On December 18, 1996, the school district in Oakland, Calif. passed an amendment to designate Ebonics as a main language of its predominantly African-American student base. The move was met with outrage and resistance, leading to changes in the amendment.


The term Ebonics has since been replaced with a more contemporary term – African American Vernacular English or AAVE –  but controversy remains about what that exactly means.  At the outset, the school district wanted Ebonics to be viewed as an entirely different language, not an ethnic dialect. However, the intent of the amendment was more to serve as a bridge to teach standard American English to Black students who were already using Ebonics.

The decision came after 1979’s Ann Arbor Decision, a case that allowed Black English or Ebonics to be used as a teaching tool to help Black students who used it to learn standard English. In the case for the plaintiffs, the poorer students of Ann Arbor’s Martin Luther King Elementary School,  (middle-class students who did not use Ebonics were not included) their lawyer argued they were denied equal protection under the law as their way of speech was not recognized.

The passing of the resolution kicked off a flurry of protests which helped inspire an amended document that did not include the wording that Ebonics was a “primary” and “genetically-based” language.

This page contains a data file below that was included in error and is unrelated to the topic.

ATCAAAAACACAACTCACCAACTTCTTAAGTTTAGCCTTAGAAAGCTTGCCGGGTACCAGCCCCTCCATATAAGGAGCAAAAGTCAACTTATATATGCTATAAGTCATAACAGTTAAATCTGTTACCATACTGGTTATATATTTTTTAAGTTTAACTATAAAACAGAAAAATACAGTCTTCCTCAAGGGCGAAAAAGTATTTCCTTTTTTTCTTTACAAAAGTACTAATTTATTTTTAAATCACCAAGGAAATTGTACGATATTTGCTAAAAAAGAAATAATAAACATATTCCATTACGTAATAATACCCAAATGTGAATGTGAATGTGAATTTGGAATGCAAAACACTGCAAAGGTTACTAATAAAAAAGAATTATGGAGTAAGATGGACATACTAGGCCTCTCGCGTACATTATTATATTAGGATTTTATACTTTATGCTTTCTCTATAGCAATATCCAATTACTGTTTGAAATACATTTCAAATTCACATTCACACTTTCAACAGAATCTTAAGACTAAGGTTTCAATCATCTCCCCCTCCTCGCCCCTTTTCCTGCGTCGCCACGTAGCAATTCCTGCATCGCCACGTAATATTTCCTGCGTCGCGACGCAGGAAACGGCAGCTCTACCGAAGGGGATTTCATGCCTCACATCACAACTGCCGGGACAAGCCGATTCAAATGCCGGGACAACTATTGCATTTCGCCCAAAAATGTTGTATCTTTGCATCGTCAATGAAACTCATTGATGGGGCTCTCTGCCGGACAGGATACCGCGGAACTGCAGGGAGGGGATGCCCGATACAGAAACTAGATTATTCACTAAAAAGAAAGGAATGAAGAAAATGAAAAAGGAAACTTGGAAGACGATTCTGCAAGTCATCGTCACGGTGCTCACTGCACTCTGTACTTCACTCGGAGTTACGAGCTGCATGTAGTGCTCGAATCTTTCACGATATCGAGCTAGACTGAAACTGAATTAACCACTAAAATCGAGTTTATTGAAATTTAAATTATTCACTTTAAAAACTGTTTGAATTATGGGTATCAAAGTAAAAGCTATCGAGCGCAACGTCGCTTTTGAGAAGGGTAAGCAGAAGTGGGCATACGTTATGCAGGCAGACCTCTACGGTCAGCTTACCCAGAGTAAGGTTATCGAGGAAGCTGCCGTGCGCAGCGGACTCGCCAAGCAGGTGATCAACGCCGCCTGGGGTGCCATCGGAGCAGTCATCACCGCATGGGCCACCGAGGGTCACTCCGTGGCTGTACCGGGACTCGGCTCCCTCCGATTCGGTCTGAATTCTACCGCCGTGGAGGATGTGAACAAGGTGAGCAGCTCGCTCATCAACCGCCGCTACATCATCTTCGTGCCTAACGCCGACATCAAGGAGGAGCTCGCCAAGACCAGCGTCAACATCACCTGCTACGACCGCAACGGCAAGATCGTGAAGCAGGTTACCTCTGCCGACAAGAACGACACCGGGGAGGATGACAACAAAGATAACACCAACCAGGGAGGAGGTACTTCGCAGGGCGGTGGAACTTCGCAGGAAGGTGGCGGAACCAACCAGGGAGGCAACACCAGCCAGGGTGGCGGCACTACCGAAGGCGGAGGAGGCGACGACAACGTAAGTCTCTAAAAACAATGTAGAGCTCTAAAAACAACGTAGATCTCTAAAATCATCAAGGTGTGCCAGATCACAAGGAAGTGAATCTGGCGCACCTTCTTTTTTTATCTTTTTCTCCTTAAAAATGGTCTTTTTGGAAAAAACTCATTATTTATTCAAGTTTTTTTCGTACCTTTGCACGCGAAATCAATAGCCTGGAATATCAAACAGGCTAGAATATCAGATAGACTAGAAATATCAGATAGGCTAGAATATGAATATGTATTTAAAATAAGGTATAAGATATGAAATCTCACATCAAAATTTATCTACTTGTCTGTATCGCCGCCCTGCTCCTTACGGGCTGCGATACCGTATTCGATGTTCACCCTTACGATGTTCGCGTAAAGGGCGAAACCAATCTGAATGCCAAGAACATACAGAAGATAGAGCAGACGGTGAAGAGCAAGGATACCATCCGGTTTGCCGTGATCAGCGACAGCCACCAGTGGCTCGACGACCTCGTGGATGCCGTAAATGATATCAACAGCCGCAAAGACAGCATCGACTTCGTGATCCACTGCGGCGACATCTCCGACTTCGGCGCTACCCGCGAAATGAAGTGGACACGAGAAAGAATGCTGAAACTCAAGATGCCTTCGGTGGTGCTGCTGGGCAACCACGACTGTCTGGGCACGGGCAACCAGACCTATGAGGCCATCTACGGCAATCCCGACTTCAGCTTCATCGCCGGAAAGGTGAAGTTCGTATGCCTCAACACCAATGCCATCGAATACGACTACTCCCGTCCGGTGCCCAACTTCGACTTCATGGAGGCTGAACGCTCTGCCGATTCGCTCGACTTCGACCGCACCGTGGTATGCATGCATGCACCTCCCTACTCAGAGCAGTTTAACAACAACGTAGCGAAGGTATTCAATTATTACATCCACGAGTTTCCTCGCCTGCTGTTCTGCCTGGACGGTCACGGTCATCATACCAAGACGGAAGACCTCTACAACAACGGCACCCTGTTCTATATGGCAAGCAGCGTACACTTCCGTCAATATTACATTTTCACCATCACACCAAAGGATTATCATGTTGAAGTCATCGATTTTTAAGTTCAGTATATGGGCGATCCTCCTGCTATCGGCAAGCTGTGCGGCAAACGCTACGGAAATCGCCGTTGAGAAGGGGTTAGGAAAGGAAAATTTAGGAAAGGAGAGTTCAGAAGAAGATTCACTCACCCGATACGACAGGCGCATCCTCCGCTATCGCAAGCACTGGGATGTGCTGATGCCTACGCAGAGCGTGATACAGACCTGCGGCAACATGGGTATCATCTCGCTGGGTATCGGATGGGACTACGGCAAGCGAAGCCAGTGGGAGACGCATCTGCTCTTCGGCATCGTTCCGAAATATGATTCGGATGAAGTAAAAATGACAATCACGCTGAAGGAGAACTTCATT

But the change did little to quell critics who wanted the resolution done away with altogether. It included the promise that Oakland’s Black student population would be taught standard English without a reliance on Ebonics.

The resolution came before several national and local elected officials, including Rev. Jesse Jackson who was first against it before he understood it would be used as a teaching tool, and Rep. Maxine Waters, who clashed with  then Sen. Lauch Faircloth, a North Carolina Republican who believed that the Ebonics issue was nothing more than political correctness.

The matter made its way back to the California legislature in March 1997, but ended there after officials were accused making the issue political and racial instead of looking to provide a true educational benefit.


By 1998, the term Ebonics was dropped altogether, replaced by AAVE and acknowledged only as teaching tool that may help African-American students to code-switch.  It also helped that as AAVE, ‘Ebonics’ was viewed as just another  of several regional and colloquial dialects, such as you would hear from different ethnic and regional groups.